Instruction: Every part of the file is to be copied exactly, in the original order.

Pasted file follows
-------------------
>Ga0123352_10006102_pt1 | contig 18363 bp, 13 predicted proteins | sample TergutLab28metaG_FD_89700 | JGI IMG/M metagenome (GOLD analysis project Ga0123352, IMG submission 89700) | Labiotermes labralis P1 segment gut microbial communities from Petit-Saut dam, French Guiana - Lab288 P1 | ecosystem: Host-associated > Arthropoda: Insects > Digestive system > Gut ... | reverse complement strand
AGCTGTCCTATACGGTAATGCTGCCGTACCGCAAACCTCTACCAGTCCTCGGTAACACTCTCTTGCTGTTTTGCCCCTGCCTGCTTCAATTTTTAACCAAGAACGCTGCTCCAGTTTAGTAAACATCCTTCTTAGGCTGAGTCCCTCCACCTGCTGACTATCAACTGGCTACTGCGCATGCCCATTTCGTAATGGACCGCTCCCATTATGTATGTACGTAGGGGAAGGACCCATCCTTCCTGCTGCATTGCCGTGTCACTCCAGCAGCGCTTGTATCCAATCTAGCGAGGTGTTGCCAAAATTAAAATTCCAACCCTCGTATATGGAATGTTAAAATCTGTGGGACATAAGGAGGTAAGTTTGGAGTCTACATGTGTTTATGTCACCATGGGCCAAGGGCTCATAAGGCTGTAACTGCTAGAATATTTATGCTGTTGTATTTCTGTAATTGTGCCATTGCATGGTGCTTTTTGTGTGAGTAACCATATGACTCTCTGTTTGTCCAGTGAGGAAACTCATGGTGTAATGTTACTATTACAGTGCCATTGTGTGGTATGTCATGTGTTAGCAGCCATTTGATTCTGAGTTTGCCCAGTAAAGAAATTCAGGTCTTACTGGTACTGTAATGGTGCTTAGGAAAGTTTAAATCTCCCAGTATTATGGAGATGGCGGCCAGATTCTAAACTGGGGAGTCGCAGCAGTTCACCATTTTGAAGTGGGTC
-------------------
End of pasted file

>Ga0123352_10006102_pt1 | contig 18363 bp, 13 predicted proteins | sample TergutLab28metaG_FD_89700 | JGI IMG/M metagenome (GOLD analysis project Ga0123352, IMG submission 89700) | Labiotermes labralis P1 segment gut microbial communities from Petit-Saut dam, French Guiana - Lab288 P1 | ecosystem: Host-associated > Arthropoda: Insects > Digestive system > Gut ... | reverse complement strand
AGCTGTCCTATACGGTAATGCTGCCGTACCGCAAACCTCTACCAGTCCTCGGTAACACTCTCTTGCTGTTTTGCCCCTGCCTGCTTCAATTTTTAACCAAGAACGCTGCTCCAGTTTAGTAAACATCCTTCTTAGGCTGAGTCCCTCCACCTGCTGACTATCAACTGGCTACTGCGCATGCCCATTTCGTAATGGACCGCTCCCATTATGTATGTACGTAGGGGAAGGACCCATCCTTCCTGCTGCATTGCCGTGTCACTCCAGCAGCGCTTGTATCCAATCTAGCGAGGTGTTGCCAAAATTAAAATTCCAACCCTCGTATATGGAATGTTAAAATCTGTGGGACATAAGGAGGTAAGTTTGGAGTCTACATGTGTTTATGTCACCATGGGCCAAGGGCTCATAAGGCTGTAACTGCTAGAATATTTATGCTGTTGTATTTCTGTAATTGTGCCATTGCATGGTGCTTTTTGTGTGAGTAACCATATGACTCTCTGTTTGTCCAGTGAGGAAACTCATGGTGTAATGTTACTATTACAGTGCCATTGTGTGGTATGTCATGTGTTAGCAGCCATTTGATTCTGAGTTTGCCCAGTAAAGAAATTCAGGTCTTACTGGTACTGTAATGGTGCTTAGGAAAGTTTAAATCTCCCAGTATTATGGAGATGGCGGCCAGATTCTAAACTGGGGAGTCGCAGCAGTTCACCATTTTGAAGTGGGTC